This year's Annual Meeting theme is "Live the Difference." We asked several individuals what it looks like to live the difference in their day-to-day lives. Here's what Katie Swafford, director of Counseling Services, had to say:
I'm browsing through Facebook this morning when I see the status update of a childhood friend. This friend is describing how she doesn't feel that people treat her as she deserves to be treated.
Makes a few comments about how she perceives herself to be a good person who is fun to be around, yet feels as if the world takes her for granted or just gives her an "ehh, maybe" rating. She proceeded to ask for honest, blunt comments.
I went to church camp with this friend - which doesn't by any indication mean that she is a believer. I know she was raised in a home with at least a God influence. However, life has tossed her about, relationships have let her down, and she probably feels that God has let her down. So she has opened her heart and mind to all sorts of other spiritual influences and thinking. But she obviously still feels empty.
I can't say that I haven't had days where I felt the same way - unappreciated, beaten down by life, treated unfairly, hurt, disappointed and the list could go on. But I have a relationship with God who is the Great I AM and even amidst the yucky feelings, He is unchanging. So if I remember who I am in Christ and trust what He has to say about me, I will receive a different description than the world gives me. Thankfully, a better and more solid description not based on my performance!
So how do you communicate this to a friend who is struggling and wandering in a spiritual desert? Some would say boldly present the Gospel. Some would be put off by her venting and not respond. Some would call her out for whining and basically tell her to get over it. I'll admit my first thought was to not respond, just watch the conversation from afar and see what happened. But the comments related to her inquiry were shallow or offered affirmation to counter the uncomfortable feelings she was experiencing. How could I as a believer let this Facebook conversation continue without interjecting some kind of truth?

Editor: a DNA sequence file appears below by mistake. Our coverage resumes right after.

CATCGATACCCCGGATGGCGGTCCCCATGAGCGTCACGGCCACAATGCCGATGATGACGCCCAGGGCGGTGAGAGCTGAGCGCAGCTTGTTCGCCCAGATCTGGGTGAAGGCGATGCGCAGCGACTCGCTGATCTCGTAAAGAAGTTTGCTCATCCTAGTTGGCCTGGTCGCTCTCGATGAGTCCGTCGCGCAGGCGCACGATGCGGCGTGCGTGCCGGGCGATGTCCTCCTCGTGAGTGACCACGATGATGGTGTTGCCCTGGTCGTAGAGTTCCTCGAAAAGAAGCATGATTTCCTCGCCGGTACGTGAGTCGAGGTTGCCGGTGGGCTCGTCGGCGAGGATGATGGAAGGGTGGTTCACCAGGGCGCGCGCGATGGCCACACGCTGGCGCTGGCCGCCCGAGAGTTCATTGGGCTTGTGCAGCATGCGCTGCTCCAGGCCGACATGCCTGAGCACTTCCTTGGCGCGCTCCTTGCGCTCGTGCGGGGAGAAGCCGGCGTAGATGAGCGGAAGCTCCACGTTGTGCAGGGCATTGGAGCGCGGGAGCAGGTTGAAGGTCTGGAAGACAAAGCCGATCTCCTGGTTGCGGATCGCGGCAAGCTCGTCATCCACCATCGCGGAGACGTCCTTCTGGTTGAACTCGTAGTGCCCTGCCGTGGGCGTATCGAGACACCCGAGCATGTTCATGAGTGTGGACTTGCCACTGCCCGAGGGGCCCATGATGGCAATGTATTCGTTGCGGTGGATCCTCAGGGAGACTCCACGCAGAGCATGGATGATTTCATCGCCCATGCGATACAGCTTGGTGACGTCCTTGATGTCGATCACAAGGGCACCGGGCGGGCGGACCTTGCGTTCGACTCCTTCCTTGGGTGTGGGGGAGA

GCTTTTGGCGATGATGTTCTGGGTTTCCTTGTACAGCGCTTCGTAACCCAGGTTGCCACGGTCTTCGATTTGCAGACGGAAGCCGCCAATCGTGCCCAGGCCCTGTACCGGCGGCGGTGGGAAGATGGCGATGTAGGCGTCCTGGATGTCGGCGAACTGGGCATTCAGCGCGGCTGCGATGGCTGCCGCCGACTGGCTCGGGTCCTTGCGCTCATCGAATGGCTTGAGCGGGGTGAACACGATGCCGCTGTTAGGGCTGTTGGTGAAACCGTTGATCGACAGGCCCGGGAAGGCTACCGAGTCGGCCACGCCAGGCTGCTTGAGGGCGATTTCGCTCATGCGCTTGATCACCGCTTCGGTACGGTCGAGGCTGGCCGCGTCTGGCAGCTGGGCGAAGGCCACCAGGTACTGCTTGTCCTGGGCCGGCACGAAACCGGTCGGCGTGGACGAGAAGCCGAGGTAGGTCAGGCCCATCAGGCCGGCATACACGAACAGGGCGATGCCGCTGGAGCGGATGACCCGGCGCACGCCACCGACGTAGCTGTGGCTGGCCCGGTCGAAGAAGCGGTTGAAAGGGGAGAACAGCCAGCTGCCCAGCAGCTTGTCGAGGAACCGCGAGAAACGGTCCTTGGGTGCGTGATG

I debated for several minutes, asked for God to give me the words to say, and finally typed a response to her question. Who and what are you allowing to define you? I asked. What gives you a sense of identity? She knows all the "church" answers so telling her to trust God or pray would not have pierced her heart and giving her the answer won't get her into heaven. So instead, I chose to live the difference by asking her a question that would stir her. (Tweet this.) I chose not to sit by and watch others give her advice or worldly philosophy when I clearly see the issue is a matter of her heart knowing and trusting in truth.
I have no idea how she will respond, if she does at all. She may "defriend" me. She could chalk me up as a fanatic or crazy person. I'm trusting that the God who prompted me to respond will stir her heart to seek the Truth that she knew of before life's hurts and disappointments jaded her.